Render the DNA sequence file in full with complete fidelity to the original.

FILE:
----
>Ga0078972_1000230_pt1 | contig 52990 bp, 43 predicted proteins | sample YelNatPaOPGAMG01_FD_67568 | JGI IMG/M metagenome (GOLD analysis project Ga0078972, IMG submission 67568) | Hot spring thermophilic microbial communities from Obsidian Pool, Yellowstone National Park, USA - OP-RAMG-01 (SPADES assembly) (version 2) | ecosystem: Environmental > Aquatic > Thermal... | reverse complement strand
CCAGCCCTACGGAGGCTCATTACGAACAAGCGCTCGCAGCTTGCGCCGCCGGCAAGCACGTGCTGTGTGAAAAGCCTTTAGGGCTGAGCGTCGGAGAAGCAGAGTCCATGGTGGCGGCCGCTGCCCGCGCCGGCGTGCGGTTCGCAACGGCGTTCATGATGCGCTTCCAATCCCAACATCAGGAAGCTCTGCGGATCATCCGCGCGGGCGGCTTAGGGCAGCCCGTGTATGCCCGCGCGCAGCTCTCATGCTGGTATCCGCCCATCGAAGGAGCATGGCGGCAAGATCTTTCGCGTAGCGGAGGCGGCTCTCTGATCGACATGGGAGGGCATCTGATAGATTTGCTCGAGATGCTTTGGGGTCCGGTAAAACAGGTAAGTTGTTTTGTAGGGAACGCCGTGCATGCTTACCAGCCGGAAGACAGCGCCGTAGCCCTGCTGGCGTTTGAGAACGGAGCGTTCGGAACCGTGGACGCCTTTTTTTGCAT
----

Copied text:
>Ga0078972_1000230_pt1 | contig 52990 bp, 43 predicted proteins | sample YelNatPaOPGAMG01_FD_67568 | JGI IMG/M metagenome (GOLD analysis project Ga0078972, IMG submission 67568) | Hot spring thermophilic microbial communities from Obsidian Pool, Yellowstone National Park, USA - OP-RAMG-01 (SPADES assembly) (version 2) | ecosystem: Environmental > Aquatic > Thermal... | reverse complement strand
CCAGCCCTACGGAGGCTCATTACGAACAAGCGCTCGCAGCTTGCGCCGCCGGCAAGCACGTGCTGTGTGAAAAGCCTTTAGGGCTGAGCGTCGGAGAAGCAGAGTCCATGGTGGCGGCCGCTGCCCGCGCCGGCGTGCGGTTCGCAACGGCGTTCATGATGCGCTTCCAATCCCAACATCAGGAAGCTCTGCGGATCATCCGCGCGGGCGGCTTAGGGCAGCCCGTGTATGCCCGCGCGCAGCTCTCATGCTGGTATCCGCCCATCGAAGGAGCATGGCGGCAAGATCTTTCGCGTAGCGGAGGCGGCTCTCTGATCGACATGGGAGGGCATCTGATAGATTTGCTCGAGATGCTTTGGGGTCCGGTAAAACAGGTAAGTTGTTTTGTAGGGAACGCCGTGCATGCTTACCAGCCGGAAGACAGCGCCGTAGCCCTGCTGGCGTTTGAGAACGGAGCGTTCGGAACCGTGGACGCCTTTTTTTGCAT